Last week’s IHS Markit Risk Forum took an in-depth look at an array of risks facing the shipping industry, covering everything from cyber-security to corruption.
One of the topics rightly under consideration was the crewing risk facing shipping companies, particularly the ticking time bomb that is the growing gap between supply and demand for officers. Figures published by BIMCO in 2016 show a current shortfall of 16,500 officers, with that number expected to grow rapidly in the coming years. And this is despite the slowdown in the growth of the global fleet.
This presents serious food for thought for ship owners, operators and managers. As things stand, they will face serious challenges including finding the officers they need, retaining high quality and experienced mariners, and upholding high quality standards onboard, despite the minimum requirements of the International Convention on Training, Certification and Watchkeeping for Seafarers (STCW Convention) now being in place.
And yet… if I were a young, capable and ambitious seafarer, starting out on my career at sea, my response to this would likely be “Crisis? What crisis?” From my perspective, I’m entering a market where my skills will increasingly be in short supply, and where high quality shipping companies will be fighting it out to employ me.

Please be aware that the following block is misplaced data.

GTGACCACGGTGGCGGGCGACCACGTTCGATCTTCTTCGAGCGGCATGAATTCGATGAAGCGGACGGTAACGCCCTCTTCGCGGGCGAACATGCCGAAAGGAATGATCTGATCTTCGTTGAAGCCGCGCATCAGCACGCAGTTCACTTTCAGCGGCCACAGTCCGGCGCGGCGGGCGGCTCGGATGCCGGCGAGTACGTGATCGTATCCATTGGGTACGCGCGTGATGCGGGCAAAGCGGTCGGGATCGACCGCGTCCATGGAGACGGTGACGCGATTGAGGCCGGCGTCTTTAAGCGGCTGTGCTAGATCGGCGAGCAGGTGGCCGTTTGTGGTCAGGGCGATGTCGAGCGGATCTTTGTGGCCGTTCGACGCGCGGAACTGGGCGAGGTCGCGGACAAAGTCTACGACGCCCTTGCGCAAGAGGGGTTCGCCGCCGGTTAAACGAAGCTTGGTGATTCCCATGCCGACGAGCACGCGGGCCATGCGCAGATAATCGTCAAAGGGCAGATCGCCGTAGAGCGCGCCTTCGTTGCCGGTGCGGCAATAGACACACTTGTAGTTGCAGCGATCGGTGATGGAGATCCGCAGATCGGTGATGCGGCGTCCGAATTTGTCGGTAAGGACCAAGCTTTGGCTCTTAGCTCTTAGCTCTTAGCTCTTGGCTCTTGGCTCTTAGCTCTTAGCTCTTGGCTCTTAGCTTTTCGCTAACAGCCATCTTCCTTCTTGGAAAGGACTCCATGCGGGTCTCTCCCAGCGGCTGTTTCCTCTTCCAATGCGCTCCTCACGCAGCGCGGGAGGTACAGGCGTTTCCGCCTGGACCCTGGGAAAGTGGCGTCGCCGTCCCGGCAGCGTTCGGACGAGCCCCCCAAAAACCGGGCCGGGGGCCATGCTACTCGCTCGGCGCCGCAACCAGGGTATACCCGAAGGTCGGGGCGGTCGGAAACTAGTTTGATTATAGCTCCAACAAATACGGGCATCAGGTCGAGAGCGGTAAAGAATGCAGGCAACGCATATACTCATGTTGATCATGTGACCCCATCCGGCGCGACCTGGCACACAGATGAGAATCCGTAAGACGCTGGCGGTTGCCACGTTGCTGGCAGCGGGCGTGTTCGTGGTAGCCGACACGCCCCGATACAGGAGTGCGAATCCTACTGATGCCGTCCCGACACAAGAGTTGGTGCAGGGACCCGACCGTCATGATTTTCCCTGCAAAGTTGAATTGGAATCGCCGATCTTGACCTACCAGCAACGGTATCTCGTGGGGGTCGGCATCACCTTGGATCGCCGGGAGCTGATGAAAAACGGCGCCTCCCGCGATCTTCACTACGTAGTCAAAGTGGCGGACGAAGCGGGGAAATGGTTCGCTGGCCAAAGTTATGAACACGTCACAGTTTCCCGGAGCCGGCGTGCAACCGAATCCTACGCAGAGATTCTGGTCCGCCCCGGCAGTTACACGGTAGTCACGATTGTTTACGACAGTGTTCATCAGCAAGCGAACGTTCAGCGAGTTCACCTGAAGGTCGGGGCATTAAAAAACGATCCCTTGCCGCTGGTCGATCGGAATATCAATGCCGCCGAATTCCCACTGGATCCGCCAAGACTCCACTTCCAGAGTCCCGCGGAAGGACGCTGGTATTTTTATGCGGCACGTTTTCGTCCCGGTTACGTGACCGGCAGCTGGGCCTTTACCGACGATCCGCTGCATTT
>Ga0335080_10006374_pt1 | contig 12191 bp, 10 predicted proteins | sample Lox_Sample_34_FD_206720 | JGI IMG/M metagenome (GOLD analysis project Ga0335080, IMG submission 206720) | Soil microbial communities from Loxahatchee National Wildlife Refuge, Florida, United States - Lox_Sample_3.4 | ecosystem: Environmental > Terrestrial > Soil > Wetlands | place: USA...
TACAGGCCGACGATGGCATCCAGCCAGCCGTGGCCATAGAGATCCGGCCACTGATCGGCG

For an industry crying out for good news to tell the wider world, this sounds like a pretty good one to shout about. Yes, the industry needs to take swift action to tackle the shortage of crew in order to nip this crisis in the bud, and the improvements being made in training programmes and training standards will go some way towards addressing this. But in the meantime, there is a positive message to be communicated loud and clear to young people considering a maritime career, as well as serving seafarers that we want to remain in the industry:
Your skills are in demand. The industry needs to train and recruit many thousands of new seafarers. There will be growing competition between operators for capable and experienced officers. You will have more and more choice when it comes to employers; particularly those who will value you, and who will offer greater career prospects and higher welfare standards.
The crewing shortage is a real and serious problem, but there’s also an opportunity here to make a renewed call to attract and retain the talent we need in the shipping industry; now is a great time to consider a career at sea.
By Simon Phillips, Senior Consultant